Faulkner was a “Southern” writer, in the vein of Flannery O’Connor, but like O’Connor, his works tend to speak to larger themes. His third novel, As I Lay Dying, concerns a relatively simple set of events: the death of the Bundren family matriarch, and their difficult subsequent journey through the countryside to bury her body. But by cycling through the perspective of 15 distinct narrators, and employing a stream of consciousness prose that ranges from colloquial to near-incomprehensible, Faulkner takes an at once profound and pedestrian premise and, filtered as it is through the consciousnesses of these very different characters, shows us a veritable kaleidoscope of deep-seated responses to a defining moment; a host of lessons can be learned, just as easily as none at all. A single death provides the author a vehicle for encapsulating a microcosm of life.
Set in the same fictional county in which Faulkner would place many of his novels, Yoknapatawpha County in Northwest Mississippi in the 1930s, it quickly becomes clear that this is not an altogether happy family. The dying woman Addie is a proud and bitter person. She has few loving words for her children or husband, and they have little for her (or any of each other, for that matter). As her last wish, Addie asks that she is buried near Jefferson, the county seat, about 30 miles north of the Bundrens’ farm, so that she can be with her family, that is, her birth family. Immediately following her death there is some discussion as to whether they will follow her wishes at all. They are in the midst of a rainstorm, and it will be a difficult journey by wagon across muddy roads and uninhabited country. But, partly thanks to the selfish motives of a few, such as those of father Anse, who wishes to purchase a set of false teeth in Jefferson, and daughter Dewey Dell, who is pregnant and wishes to find a doctor to perform an abortion, the Bundrens agree to carry out Addie’s wishes, even though none of them seems to understand why. And, even at the book’s finish, neither does the reader. Love alone clearly is not the motivation. Some innate sense of honor? A respect for the dead? To indulge their selfish motives? The family does not speak strongly enough collectively to say.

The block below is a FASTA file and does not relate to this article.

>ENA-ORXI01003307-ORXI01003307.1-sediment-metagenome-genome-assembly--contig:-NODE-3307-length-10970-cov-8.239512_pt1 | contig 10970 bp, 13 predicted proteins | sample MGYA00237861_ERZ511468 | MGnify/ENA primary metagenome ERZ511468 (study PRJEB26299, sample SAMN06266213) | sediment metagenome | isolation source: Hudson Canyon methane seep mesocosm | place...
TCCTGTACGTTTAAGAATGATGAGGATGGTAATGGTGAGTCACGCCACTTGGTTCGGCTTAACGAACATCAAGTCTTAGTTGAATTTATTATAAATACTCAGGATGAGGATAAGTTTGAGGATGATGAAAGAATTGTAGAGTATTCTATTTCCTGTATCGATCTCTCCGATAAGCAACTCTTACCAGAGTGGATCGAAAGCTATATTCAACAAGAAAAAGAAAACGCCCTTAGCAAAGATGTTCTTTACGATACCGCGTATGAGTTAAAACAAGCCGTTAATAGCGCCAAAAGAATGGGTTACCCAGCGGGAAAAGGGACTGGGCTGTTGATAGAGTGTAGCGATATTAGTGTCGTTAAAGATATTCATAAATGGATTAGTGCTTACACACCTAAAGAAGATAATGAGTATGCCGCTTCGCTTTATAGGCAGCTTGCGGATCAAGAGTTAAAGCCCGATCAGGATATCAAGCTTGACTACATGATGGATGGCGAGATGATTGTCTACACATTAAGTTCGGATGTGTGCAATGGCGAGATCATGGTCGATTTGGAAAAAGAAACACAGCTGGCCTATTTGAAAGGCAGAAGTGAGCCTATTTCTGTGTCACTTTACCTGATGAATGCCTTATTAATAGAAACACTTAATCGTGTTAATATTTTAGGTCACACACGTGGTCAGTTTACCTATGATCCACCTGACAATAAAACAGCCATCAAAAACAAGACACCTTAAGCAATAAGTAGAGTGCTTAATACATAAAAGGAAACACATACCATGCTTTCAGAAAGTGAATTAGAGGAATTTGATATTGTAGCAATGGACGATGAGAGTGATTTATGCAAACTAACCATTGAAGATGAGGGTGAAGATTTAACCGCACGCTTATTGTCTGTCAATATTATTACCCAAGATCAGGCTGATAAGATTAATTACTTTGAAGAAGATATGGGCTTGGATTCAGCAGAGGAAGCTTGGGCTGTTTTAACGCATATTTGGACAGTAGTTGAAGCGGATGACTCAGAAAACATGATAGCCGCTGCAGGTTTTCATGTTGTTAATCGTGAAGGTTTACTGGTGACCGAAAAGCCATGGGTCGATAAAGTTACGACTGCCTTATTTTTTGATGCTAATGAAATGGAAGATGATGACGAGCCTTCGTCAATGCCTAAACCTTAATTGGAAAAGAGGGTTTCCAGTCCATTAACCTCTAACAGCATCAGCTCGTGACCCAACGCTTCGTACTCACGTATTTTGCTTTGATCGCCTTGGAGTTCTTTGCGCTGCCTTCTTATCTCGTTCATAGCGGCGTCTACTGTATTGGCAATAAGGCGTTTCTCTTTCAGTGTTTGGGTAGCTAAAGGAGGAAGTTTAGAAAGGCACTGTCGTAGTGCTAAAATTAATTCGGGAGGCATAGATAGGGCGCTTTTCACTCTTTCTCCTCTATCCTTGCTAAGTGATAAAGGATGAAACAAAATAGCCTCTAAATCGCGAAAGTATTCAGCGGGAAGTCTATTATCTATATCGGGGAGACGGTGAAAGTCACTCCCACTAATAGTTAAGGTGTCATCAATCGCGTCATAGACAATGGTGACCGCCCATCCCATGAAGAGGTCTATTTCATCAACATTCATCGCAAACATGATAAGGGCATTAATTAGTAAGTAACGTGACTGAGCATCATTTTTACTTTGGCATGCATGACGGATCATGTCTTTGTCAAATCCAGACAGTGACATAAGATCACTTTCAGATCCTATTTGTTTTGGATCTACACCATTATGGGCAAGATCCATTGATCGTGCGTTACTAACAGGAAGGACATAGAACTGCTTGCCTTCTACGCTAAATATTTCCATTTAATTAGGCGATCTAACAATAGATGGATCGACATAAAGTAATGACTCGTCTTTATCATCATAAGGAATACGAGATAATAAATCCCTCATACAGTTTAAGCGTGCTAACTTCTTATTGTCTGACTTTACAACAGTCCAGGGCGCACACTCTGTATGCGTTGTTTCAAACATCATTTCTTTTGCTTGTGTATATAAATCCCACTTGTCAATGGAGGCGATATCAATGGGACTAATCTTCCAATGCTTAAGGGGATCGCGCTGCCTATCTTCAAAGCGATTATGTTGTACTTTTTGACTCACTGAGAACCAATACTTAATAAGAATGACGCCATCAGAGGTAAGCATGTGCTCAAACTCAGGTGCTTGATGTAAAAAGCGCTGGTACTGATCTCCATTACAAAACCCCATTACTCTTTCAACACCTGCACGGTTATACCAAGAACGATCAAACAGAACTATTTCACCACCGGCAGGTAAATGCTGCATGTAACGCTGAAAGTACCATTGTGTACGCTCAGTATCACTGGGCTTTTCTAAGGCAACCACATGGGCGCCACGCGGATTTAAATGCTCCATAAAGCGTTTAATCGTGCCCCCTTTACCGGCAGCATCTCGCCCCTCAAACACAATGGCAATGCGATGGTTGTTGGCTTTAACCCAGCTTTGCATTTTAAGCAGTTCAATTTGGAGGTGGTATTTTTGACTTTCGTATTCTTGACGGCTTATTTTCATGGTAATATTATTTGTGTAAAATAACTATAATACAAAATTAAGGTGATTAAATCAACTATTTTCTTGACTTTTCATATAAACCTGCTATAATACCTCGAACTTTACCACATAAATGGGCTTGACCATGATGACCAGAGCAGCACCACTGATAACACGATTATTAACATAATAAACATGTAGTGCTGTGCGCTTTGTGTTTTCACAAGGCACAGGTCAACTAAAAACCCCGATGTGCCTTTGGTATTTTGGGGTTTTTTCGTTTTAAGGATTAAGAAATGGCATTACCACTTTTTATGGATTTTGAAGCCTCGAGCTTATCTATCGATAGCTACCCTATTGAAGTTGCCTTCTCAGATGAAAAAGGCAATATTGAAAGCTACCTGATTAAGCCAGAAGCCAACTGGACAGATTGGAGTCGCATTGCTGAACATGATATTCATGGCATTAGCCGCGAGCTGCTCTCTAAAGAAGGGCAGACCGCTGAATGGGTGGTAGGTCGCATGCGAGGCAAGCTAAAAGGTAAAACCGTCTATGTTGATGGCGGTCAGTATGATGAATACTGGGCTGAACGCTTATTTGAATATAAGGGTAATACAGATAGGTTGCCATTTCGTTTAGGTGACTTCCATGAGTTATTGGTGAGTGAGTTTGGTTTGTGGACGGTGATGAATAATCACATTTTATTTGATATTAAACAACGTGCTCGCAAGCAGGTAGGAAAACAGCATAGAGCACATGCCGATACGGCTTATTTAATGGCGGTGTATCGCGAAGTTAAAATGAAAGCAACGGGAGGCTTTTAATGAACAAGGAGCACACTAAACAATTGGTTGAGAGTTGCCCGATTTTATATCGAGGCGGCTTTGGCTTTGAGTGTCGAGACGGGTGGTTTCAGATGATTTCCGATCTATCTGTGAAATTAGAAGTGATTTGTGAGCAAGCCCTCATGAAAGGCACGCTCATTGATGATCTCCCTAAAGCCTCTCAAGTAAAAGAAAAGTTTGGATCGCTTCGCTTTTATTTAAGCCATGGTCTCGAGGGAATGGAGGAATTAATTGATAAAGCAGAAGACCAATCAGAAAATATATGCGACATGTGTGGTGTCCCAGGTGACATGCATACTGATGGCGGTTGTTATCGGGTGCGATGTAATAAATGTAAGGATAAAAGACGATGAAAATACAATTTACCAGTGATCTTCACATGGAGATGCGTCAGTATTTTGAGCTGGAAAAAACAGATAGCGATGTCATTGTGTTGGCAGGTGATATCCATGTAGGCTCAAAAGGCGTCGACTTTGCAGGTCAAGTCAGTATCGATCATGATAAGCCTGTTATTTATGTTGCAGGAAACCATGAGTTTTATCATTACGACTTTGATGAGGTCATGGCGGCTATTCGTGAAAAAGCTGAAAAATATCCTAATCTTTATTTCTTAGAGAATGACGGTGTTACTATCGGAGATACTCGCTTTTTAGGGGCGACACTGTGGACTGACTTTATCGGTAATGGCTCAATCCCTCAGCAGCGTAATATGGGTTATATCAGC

This is a deceptively complex work, and there could be, and indeed has been, much discussion on Faulkner’s intended message. But, to take what is perhaps the very simplest, we can acknowledge that the death of Addie, a person who was at best respected and at worst feared, loved and hated at the same time, causes these sorts of questions to come up. It forces at least a few of the characters to wonder what is truly important — and if they don’t wonder, than they can wonder at the fact that they aren’t wondering. Anse’s first reaction following Addie’s death is relief that he will finally have an excuse to go purchase the set of false teeth. But he seems to know that this shouldn’t be enough: “I have done things but not better or worse than them that pretend otherlike, and I know that Old Master will care for me as for ere a sparrow that falls. But it seems hard that a man in need could be so flouted by a road.” As if he feels guilty for not feeling as much remorse as he thinks that he should. Darl, one of the older sons and something of a well-known town enigma, is a grudging accomplice on the journey, and becomes an active and even dangerous impediment near the book’s conclusion, as if in protest against his own family’s selfishness and hypocrisy, although he can never argue that he is acting any more righteously.
The more I think about this book, what I keep coming back to is a rich and simple and almost unhappy acceptance of life as it is, forced upon the characters, and the reader, by the long-expected event of death. Everyone concerned will show a truth about themselves. Something in their inner nature will come out. Apparently, according to Faulkner, death has a way of doing that to you.
[This review originally appeared on SevenPonds, and may not be reproduced without permission. Thank you.]